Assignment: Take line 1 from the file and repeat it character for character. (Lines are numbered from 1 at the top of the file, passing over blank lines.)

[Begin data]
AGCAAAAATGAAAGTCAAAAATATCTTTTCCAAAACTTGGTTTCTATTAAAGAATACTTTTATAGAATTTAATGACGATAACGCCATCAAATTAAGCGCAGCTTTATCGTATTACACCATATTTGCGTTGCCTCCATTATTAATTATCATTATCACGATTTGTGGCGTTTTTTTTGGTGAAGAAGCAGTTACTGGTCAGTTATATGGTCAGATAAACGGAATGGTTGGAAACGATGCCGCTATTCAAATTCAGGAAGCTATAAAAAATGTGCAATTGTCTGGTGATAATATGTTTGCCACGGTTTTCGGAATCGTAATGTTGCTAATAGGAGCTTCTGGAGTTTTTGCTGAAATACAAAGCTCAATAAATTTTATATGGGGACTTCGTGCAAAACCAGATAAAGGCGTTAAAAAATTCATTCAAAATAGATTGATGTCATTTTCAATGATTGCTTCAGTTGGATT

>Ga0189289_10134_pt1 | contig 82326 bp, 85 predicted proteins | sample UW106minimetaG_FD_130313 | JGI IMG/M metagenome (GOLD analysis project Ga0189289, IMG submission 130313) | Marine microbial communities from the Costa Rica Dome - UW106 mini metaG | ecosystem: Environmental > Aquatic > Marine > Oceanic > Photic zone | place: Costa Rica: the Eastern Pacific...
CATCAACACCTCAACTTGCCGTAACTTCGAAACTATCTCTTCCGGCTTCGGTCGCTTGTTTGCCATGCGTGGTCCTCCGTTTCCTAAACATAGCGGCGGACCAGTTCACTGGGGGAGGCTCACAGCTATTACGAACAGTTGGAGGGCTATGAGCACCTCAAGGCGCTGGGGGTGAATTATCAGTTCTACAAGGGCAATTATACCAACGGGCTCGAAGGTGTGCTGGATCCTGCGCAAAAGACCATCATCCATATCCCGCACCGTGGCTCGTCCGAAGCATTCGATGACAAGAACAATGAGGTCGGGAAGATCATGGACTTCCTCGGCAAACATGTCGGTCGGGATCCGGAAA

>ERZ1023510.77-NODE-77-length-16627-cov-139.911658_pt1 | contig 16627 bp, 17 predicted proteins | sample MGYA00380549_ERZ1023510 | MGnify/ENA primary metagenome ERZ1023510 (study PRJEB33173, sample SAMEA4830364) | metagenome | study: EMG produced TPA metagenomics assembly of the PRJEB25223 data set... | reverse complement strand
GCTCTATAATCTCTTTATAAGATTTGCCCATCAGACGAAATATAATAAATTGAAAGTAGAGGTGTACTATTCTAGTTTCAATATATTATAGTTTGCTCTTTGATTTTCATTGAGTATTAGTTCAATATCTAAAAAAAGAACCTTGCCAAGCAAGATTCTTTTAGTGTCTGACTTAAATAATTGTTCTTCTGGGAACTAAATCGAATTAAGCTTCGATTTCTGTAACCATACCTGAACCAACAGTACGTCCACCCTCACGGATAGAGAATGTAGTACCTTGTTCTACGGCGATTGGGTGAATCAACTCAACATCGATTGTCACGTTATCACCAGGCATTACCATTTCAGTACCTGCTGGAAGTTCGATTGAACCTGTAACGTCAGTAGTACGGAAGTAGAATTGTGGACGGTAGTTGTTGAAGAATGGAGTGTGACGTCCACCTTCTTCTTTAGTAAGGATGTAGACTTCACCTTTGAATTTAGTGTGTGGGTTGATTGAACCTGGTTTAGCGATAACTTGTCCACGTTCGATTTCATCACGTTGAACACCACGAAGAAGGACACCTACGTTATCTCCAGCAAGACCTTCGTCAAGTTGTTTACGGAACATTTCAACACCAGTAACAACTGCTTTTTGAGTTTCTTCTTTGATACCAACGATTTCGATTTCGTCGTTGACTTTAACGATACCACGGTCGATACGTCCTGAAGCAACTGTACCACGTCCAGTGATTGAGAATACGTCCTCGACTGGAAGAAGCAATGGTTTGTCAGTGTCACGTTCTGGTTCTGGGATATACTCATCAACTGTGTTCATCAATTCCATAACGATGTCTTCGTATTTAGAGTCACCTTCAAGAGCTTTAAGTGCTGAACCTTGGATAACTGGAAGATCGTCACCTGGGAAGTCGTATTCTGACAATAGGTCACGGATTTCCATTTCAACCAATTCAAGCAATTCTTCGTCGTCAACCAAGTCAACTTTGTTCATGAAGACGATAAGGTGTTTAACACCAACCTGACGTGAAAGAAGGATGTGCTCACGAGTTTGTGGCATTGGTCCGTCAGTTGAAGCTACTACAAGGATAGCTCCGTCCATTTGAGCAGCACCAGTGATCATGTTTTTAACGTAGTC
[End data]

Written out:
AGCAAAAATGAAAGTCAAAAATATCTTTTCCAAAACTTGGTTTCTATTAAAGAATACTTTTATAGAATTTAATGACGATAACGCCATCAAATTAAGCGCAGCTTTATCGTATTACACCATATTTGCGTTGCCTCCATTATTAATTATCATTATCACGATTTGTGGCGTTTTTTTTGGTGAAGAAGCAGTTACTGGTCAGTTATATGGTCAGATAAACGGAATGGTTGGAAACGATGCCGCTATTCAAATTCAGGAAGCTATAAAAAATGTGCAATTGTCTGGTGATAATATGTTTGCCACGGTTTTCGGAATCGTAATGTTGCTAATAGGAGCTTCTGGAGTTTTTGCTGAAATACAAAGCTCAATAAATTTTATATGGGGACTTCGTGCAAAACCAGATAAAGGCGTTAAAAAATTCATTCAAAATAGATTGATGTCATTTTCAATGATTGCTTCAGTTGGATT